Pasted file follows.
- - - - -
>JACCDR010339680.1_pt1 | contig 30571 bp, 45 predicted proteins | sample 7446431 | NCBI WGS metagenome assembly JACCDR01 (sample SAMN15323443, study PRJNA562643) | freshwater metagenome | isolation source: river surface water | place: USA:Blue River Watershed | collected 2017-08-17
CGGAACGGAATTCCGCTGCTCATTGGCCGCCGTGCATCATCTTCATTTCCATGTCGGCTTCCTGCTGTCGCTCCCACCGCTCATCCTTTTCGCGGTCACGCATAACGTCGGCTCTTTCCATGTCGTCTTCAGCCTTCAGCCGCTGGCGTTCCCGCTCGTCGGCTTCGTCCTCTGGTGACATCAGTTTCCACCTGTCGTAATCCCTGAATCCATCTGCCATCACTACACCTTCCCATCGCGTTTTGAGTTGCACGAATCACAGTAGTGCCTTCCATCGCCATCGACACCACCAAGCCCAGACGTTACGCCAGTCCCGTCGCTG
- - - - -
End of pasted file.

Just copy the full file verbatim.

>JACCDR010339680.1_pt1 | contig 30571 bp, 45 predicted proteins | sample 7446431 | NCBI WGS metagenome assembly JACCDR01 (sample SAMN15323443, study PRJNA562643) | freshwater metagenome | isolation source: river surface water | place: USA:Blue River Watershed | collected 2017-08-17
CGGAACGGAATTCCGCTGCTCATTGGCCGCCGTGCATCATCTTCATTTCCATGTCGGCTTCCTGCTGTCGCTCCCACCGCTCATCCTTTTCGCGGTCACGCATAACGTCGGCTCTTTCCATGTCGTCTTCAGCCTTCAGCCGCTGGCGTTCCCGCTCGTCGGCTTCGTCCTCTGGTGACATCAGTTTCCACCTGTCGTAATCCCTGAATCCATCTGCCATCACTACACCTTCCCATCGCGTTTTGAGTTGCACGAATCACAGTAGTGCCTTCCATCGCCATCGACACCACCAAGCCCAGACGTTACGCCAGTCCCGTCGCTG